lips pursed grotesquely over the pins.

"Of course it is," mumbled Miss Smalley. "Everybody's clothes
are too young for 'em nowadays. The only difference between the
dresses we make for girls of sixteen and the dresses we make for
their grandmothers of sixty is that the sixty-year-old ones want
'em shorter and lower, and they run more to rose-bud trimming."

Emma surveyed the acid Miss Smalley with a look that was half
amused, half vexed, wholly determined.

"I shan't wear it. Heaven knows I'm not sixty, but I'm not
sixteen either! I don't want to be."

Miss Smalley, doubling again to her task, flung upward a grudging

"Well, anyway, you've got the hair and the coloring and the
figure for it. Goodness knows you look young enough!"

"That's because I've worked hard all my life," retorted Emma,
almost viciously. "Another month of this leisure and I'll be as
wrinkled as the rest of them."

Smalley's magic fingers paused in their manipulation of a soft
fold of satin.

"Worked? Earned a living? Used your wits and brains every day
against the wits and brains of other folks?"

"Every day."

Into the eyes of Miss Smalley, the artist in draping, there crept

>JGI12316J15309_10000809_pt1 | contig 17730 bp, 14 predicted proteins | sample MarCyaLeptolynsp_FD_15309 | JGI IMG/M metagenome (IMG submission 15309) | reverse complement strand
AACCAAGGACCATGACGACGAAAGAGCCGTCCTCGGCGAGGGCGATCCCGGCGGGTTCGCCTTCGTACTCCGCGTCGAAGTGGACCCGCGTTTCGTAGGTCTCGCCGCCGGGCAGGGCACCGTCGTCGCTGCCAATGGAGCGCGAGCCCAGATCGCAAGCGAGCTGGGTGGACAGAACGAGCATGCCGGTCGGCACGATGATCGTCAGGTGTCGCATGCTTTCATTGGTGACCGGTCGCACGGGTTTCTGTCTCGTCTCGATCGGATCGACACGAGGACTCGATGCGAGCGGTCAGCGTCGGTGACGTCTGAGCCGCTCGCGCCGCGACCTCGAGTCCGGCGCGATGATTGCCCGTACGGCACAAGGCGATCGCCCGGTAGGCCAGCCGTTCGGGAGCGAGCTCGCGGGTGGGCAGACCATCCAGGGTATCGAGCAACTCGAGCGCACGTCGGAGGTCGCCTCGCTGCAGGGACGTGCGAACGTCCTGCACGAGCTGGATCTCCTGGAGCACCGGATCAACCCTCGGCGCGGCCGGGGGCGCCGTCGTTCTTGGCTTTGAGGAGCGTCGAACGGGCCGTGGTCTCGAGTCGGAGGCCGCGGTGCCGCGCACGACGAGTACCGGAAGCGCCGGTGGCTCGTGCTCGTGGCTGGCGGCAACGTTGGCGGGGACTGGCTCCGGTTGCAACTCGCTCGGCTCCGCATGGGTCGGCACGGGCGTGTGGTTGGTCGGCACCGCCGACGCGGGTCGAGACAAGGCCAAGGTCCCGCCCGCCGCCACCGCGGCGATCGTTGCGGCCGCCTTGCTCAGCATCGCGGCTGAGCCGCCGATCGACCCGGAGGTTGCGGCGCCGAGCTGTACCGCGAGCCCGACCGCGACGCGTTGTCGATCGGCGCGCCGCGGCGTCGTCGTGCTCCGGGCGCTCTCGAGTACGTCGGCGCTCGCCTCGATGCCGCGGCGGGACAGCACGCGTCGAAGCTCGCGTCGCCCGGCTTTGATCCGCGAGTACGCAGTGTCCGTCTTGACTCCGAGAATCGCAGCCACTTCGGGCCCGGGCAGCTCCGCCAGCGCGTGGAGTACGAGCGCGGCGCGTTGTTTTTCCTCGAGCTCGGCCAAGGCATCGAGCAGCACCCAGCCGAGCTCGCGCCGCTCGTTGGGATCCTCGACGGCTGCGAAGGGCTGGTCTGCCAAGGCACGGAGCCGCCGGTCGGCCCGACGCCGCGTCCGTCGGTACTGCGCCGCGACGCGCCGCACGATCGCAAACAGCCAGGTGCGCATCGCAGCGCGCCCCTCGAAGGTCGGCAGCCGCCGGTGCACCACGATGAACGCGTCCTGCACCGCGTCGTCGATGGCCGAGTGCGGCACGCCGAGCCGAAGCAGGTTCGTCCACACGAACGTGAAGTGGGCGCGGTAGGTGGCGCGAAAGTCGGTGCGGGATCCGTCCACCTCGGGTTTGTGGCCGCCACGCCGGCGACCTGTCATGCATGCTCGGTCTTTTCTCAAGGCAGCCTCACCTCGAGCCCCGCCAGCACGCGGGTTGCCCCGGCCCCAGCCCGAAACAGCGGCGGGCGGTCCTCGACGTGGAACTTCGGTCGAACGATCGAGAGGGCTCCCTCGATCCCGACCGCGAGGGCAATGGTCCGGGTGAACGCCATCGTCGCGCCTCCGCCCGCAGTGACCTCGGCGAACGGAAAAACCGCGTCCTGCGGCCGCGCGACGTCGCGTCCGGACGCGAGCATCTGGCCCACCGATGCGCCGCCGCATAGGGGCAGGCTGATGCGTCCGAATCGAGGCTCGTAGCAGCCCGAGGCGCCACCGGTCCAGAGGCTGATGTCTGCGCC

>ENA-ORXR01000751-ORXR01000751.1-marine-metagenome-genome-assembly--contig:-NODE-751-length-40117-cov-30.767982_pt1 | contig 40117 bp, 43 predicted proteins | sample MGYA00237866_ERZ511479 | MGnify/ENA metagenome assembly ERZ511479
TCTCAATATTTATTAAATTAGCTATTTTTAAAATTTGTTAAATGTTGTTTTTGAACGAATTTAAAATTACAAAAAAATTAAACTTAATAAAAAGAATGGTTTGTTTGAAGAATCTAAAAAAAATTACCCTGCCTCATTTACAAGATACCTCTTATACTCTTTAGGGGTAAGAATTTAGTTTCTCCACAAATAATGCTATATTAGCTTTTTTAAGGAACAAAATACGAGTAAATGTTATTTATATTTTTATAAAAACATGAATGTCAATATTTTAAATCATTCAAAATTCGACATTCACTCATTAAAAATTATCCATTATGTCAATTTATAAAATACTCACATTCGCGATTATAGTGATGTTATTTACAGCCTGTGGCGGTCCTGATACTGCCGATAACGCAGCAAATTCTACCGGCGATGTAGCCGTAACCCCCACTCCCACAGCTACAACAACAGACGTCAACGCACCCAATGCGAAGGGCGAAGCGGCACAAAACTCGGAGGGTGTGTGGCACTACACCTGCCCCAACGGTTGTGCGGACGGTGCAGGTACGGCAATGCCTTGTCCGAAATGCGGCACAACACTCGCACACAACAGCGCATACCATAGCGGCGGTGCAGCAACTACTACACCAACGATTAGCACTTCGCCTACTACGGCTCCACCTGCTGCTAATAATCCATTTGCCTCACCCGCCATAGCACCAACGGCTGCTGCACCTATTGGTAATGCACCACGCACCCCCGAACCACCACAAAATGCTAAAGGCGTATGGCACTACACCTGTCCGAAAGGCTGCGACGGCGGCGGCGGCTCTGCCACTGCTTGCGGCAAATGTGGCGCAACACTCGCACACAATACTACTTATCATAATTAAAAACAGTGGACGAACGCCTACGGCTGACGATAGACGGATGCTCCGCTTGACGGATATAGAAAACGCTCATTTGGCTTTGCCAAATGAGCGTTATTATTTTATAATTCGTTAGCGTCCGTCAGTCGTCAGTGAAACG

the shrewd twinkle of Miss Smalley, the successful woman in
business. She had been sitting back on her knees, surveying her
handiwork through narrowed lids. Now she turned her gaze on
Emma, who was smiling down at her.

"Then for goodness' sake don't stop! I've found out that work
is a kind of self-oiler. If you're used to it, the minute you
stop you begin to get rusty, and your hinges creak and you clog
up. And the next thing you know, you break down. Work that you
like to do is a blessing. It keeps you young. When my mother
was my age, she was crippled with rheumatism, and all gnarled up,
and quavery, and all she had to look forward to was death. Now
me--every time the styles in skirts change I get a new hold on
life. And on a day when I can make a short, fat woman look like
a tall, thin woman, just by sitting here on my knees with a
handful of pins, and giving her the line she needs, I go home
feeling like I'd just been born."

"I know that feeling," said Emma, in her eyes a sparkle that
had long been absent. "I've had it when I've landed a
thousand-dollar Featherloom order from a man who has assured me
that he isn't interested in our line."

At dinner that evening, Emma's gown was so obviously not of the
new crop that even her husband's inexpert eye noted it.

"That's not one of the new ones, is it?"

"This! And you a manufacturer of skirts!"

"What's the matter with the supply of new dresses? Isn't there
enough to go round?"

"Enough! I've never had so many new gowns in my life. The
trouble is that I shan't feel at home in them until I've had 'em
all dry-cleaned at least once."

During the second month, there came a sudden, sharp change in
skirt modes. For four years women had been mincing along in
garments so absurdly narrow that each step was a thing to be
considered, each curbing or car-step demanding careful
negotiation. Now, Fashion, in her freakiest mood, commanded a
bewildering width of skirt that was just one remove from the
flaring hoops of Civil War days. Emma knew what that meant for
the Featherloom workrooms and selling staff. New designs, new